Answer: Player “A” has a five high straight. In this case, the ace plays as a low card, below the two, to start the string of five sequential cards needed for a straight. Notice that the hand also contains three aces, but they do not play. A straight beats three of a kind, so the best five card hand for player “A” is 5♣ 4♣ 3♠ 2♥ A♥. Player “B” has seven sequential cards. The highest five sequenced cards will play, which are A♠ K♣ Q♥ J♦ 10♥, or an ace high straight. Notice that in the case of a straight, the ace can play as either the highest ranking card or the lowest ranking card, depending on the situation. Player “B” wins.

Flush – This is a hand that contains five cards of the same suit. Any flush beats any straight.

Question: If player “A” is dealt A♠ 8♠ 4♠ 3♠ 2♠ 5♥ 4♥ and player “B” is dealt K♣ J♣ 10♣ 6♣ 4♣ 3♣ 2♣, who has the winning hand?

Answer: Notice that player “A” has both a five high straight and a flush. Because we must play our best five cards, and a flush beats a straight, player “A” plays the flush. Furthermore, because the ace has the option to be played as a high card, it is always counted as high when used in a flush (except in the case of a five high straight flush). Player “A” has A♠ 8♠ 4♠ 3♠ 2♠, an ace high flush. Player “B” also has a flush and must play the best five flush cards, K♣ J♣ 10♣ 6♣ 4♣, a king high flush. Player “A” wins.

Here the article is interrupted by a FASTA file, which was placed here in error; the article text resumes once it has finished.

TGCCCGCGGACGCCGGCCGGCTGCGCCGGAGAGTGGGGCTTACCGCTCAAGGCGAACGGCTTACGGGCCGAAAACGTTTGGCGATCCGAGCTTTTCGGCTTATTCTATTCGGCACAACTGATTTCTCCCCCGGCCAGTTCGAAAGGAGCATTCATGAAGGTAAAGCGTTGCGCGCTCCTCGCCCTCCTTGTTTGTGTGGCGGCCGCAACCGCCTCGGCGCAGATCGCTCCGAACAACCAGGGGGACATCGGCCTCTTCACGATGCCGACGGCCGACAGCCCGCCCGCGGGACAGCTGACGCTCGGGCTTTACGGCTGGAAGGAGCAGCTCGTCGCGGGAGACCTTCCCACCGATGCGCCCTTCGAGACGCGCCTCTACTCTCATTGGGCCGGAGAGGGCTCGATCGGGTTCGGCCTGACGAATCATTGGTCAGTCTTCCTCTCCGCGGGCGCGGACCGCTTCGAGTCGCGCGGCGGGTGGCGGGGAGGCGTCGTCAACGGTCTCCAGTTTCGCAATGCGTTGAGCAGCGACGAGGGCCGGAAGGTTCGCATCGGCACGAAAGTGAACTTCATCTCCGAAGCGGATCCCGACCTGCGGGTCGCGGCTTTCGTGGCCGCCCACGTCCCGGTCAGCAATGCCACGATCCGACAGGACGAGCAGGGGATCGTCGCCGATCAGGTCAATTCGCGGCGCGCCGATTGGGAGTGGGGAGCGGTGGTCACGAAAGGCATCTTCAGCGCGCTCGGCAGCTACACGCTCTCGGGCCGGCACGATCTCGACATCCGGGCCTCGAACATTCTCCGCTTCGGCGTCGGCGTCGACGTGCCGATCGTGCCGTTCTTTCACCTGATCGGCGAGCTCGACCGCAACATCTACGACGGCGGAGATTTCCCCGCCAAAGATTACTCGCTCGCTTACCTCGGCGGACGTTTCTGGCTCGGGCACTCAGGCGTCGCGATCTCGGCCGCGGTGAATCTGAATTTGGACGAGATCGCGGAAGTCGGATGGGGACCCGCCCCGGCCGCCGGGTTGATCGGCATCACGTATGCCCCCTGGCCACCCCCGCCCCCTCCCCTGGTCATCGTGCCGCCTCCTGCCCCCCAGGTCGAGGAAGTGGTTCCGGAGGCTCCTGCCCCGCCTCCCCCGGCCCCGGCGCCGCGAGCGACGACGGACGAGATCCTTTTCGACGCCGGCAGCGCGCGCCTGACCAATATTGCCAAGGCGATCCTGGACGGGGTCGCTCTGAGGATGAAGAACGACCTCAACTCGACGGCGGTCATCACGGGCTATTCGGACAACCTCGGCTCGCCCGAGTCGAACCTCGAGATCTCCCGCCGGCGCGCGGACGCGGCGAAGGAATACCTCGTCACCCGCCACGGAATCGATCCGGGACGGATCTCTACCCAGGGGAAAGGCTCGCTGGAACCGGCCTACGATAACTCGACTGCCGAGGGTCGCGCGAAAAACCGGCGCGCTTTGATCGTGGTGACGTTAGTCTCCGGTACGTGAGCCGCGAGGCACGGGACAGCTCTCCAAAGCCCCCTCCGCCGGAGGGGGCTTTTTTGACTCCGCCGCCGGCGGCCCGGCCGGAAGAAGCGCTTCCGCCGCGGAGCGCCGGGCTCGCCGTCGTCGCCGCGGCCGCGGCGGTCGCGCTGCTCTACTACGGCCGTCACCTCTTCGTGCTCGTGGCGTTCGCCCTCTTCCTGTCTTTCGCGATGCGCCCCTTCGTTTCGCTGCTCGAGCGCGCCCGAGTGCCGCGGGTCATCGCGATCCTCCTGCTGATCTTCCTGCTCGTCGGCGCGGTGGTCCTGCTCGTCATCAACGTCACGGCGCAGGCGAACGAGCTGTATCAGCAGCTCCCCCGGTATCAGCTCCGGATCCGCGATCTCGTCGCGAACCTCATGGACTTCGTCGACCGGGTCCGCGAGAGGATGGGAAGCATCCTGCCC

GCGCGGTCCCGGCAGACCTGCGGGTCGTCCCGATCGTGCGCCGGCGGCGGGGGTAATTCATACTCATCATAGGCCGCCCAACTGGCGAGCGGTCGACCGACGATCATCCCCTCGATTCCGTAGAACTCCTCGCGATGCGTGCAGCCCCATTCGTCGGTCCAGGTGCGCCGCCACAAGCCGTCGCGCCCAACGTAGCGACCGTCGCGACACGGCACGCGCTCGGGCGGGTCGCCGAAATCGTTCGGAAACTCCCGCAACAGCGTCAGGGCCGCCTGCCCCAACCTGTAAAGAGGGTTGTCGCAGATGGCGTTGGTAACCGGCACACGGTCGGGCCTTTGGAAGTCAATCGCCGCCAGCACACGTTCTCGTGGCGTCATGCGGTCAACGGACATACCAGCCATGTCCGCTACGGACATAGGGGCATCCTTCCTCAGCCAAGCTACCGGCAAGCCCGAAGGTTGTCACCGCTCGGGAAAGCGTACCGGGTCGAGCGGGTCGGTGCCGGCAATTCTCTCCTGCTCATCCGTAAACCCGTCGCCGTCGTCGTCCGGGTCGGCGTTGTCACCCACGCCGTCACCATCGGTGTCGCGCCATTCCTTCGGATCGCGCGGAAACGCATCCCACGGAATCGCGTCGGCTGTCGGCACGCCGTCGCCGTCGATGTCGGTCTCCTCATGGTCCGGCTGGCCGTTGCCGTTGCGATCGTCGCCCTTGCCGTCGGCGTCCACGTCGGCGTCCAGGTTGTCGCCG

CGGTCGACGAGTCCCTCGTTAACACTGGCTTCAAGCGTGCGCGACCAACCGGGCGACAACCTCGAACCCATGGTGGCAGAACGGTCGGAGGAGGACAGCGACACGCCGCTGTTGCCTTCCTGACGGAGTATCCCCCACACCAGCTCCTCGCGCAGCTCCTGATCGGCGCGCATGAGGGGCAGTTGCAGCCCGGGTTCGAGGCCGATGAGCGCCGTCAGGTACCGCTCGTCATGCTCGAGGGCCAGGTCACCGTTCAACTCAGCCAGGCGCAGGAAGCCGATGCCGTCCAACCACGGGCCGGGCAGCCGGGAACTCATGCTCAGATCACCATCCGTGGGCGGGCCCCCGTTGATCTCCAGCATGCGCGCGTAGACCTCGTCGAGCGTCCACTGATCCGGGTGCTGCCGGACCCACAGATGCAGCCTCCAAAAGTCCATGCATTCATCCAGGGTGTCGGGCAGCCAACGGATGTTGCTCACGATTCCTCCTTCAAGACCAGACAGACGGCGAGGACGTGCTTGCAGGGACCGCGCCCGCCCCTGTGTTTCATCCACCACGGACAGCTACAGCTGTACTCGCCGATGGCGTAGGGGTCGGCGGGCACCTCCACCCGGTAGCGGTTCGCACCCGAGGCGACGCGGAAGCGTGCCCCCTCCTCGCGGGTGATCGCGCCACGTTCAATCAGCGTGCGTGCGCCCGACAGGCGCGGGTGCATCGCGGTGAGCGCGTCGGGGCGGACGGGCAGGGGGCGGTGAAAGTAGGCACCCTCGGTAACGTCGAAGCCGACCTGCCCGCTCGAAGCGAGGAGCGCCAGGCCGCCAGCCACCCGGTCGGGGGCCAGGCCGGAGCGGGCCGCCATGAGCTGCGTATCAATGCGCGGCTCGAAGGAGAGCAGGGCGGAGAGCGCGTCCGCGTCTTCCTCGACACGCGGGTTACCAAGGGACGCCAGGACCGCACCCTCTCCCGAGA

Full House – This is a five card hand that contains three of a kind plus a pair. Any full house beats any flush, except a straight flush.

Question: If player “A” is dealt 7♣ 7♠ 7♥ A♥ A♦ K♦ K♥, and player “B” is dealt Q♠ Q♣ Q♥ 2♠ 2♥ 5♥ 3♦, who has the winning hand?

Answer: Again, we count from the top down. Player “A” has 7♣ 7♠ 7♥ A♥ A♦, player “B” has Q♠ Q♣ Q♥ 2♠ 2♥. Queens are higher than sevens, so we can stop right there. Player “B” wins.

Four of a Kind – This hand contains all four cards of the same rank. Any four of a kind beats any full house. An example of a four of a kind hand would be 2♣ 2♠ 2♦ 2♥ A♥ K♦ Q♥, or four deuces with an ace.

Straight Flush – This hand contains five sequential suited cards. Any straight flush beats any four of a kind.

Question: If player “A” is dealt 5♣ 4♣ 3♣ 2♣ A♣ 7♠ 6♠, and player “B” is dealt 6♥ 5♥ 4♥ 3♥ 2♥ 9♦ 8♦, who has the winning hand?

Answer: Player “A” has a five high straight flush. The ace must play for low in this situation. Player “B” has a six high straight flush. Player “B” wins.

Royal Flush – This hand consists of an ace high straight flush. It is the highest possible hand in a game with no wild cards (in a game with wild cards five of a kind beats a royal flush). A royal flush in clubs would be A♣ K♣ Q♣ J♣ 10♣.

Now that you have familiarized yourself with the deck and the poker hand rankings order, you can begin learning how to play the different types of poker games. A good place to start is by learning the basics of Limit Holdem, which is one of the simpler, more popular games.

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(c) Shirley Rosario